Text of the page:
2 Admin. L. News 1 (1975-1976)

handle is hein.journals/admreln2 and id is 1 raw text is: EVEN HALF-DOZEN
Proving among other things that the tenure in
the responsible position of Assistant Attorney
General, Office of Legal Counsel, has been
rather transient in the last few years, the last
six persons to hold that office appeared
together in a panel discussion at the Montreal
meeting under the sponsorship of the Section
of Administrative Law.
The program, one of the most interesting the
Section has ever presented, was conceived and
organized by Chairman Marion Harrison. It was
chaired by Mr. Justice William Rehnquist of the
United States Supreme Court, who was the
second incumbent in the position in the
chronological sequence presented and who
ruled time allocation as if he had no tolerance
for dissent.
The program had a dual theme. While it
involved discussion of the duties of the
Assistant Attorney General, Office of Legal
Counsel, it also was broadened to a more
general consideration of the question: The
government lawyer-who is his client?
Professor Robert Dixon led off the panel by
defining the role of the Office of Legal Counsel
as separation of powers within a broader sphere
of separation of powers. He emphasized that
throughout the entire Watergate investigation,
the Attorney General sometimes refused to give
requested information and evidence to White
House counsel. He urged that few realize the
non-spectacular aspects of the working of the
legal system in the Watergate investigation.
Dean Roger Cramton asserted the impor-
tance of independence in OLC and referred to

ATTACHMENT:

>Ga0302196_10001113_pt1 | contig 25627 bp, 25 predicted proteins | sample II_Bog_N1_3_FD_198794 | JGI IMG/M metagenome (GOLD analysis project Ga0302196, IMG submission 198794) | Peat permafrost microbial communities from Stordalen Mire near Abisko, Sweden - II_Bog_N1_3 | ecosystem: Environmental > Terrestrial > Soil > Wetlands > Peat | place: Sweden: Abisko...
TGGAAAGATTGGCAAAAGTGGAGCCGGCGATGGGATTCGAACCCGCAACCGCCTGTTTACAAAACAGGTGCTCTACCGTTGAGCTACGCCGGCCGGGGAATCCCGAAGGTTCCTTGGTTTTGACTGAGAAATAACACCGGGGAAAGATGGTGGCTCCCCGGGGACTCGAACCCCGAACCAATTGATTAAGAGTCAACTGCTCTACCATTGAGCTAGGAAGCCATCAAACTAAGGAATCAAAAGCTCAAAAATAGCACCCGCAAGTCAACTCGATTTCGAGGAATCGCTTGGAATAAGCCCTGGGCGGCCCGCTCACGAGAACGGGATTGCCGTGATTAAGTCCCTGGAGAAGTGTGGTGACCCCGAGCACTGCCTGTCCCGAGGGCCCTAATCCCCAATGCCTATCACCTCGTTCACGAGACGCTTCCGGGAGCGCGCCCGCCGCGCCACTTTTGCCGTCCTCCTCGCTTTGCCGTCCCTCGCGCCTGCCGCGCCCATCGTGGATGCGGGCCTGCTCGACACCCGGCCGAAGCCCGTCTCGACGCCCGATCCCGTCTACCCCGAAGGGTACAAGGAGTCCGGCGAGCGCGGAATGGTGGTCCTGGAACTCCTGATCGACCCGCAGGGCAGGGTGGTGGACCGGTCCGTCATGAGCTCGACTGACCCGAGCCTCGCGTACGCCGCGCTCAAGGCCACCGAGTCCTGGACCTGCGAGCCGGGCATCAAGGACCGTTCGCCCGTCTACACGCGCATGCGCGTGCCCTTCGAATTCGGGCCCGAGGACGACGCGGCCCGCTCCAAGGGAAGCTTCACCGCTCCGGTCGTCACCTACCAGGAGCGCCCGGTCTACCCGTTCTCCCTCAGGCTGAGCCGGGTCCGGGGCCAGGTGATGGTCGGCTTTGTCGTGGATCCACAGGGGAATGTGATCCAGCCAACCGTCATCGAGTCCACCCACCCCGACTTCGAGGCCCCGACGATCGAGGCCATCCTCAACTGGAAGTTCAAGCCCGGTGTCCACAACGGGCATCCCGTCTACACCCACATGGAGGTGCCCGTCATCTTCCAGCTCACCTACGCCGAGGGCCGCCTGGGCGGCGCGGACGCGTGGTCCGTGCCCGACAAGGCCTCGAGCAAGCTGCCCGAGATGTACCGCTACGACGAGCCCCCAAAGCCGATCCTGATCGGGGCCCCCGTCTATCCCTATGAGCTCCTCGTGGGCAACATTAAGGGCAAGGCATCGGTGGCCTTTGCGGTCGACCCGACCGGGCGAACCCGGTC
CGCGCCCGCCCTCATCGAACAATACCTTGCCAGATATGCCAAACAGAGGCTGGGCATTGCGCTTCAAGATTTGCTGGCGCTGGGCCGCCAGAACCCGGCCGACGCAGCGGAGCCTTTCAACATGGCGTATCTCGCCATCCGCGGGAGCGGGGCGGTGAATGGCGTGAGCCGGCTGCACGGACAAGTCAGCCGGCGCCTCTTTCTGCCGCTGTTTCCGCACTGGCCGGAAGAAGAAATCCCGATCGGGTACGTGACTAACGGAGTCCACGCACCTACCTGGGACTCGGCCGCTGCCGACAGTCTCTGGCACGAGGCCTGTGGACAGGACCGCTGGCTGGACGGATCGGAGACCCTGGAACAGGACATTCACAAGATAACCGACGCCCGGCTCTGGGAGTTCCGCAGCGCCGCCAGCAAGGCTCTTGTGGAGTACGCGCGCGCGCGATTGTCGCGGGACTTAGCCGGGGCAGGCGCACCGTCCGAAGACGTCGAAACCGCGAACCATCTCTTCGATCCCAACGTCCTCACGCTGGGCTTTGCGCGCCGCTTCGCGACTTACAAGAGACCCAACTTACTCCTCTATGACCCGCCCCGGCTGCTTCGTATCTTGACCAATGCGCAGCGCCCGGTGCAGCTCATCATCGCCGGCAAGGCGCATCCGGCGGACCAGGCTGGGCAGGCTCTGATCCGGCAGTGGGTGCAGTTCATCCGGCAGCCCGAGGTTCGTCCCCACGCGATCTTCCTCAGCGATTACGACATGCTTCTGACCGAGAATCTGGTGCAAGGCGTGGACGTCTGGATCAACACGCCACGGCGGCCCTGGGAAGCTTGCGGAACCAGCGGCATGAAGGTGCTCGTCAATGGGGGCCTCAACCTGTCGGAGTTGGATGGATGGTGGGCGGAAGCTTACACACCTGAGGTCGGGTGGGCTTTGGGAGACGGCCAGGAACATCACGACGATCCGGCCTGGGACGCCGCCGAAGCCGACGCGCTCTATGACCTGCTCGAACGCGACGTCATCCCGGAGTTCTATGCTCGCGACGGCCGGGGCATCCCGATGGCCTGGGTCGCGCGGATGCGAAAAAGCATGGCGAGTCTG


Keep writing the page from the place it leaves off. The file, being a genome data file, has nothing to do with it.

the opinion rendered while he was Assistant
Attorney General that the President does not
have the unlimited right to impound appro-
priated funds, an opinion clearly contrary to the
strong wishes of the White House. He urged
that the position always be filled from outside
the government hierarchy.


Finally, he provoked some dissent by saying
that the Office of Legal Counsel should not be a
ministry of justice. Its work is technical and
narrow legal service of the highest quality. By
and large, proposals for legal reform should
come from other sources; the job of OLC is to
insure that the laws which we now have work
properly and effectively.
Ralph Erickson turned his attention to the
broader question of who is the client of the
government lawyer. It was his view that the
client is the whole government, but mainly the
executive branch. He recognized and described
the difficulties, the conflict of interest prob-
lems, in choosing who is to be represented
within the governmental structure. Major stress
was placed upon the need for independence.
The chronologically first and last of the six
Assistant Attorneys General then concluded
the program. Frank Wozencraft, the senior
holder of the office, saw three functions of
OLC. First, counseling the various agencies
and departments on the administration of
their laws and as to the policies established by
their laws. Second, executive lawmaking, con-
sisting of the drafting and review for legality of
executive orders and regulations. Third, review-
ing proposed legislation for form and legality.
Finally, the OLC is not house counsel to the
agencies or to the White House. They have their
own counsel. He saw the Office of Legal
Counsel as the government lawyer to the

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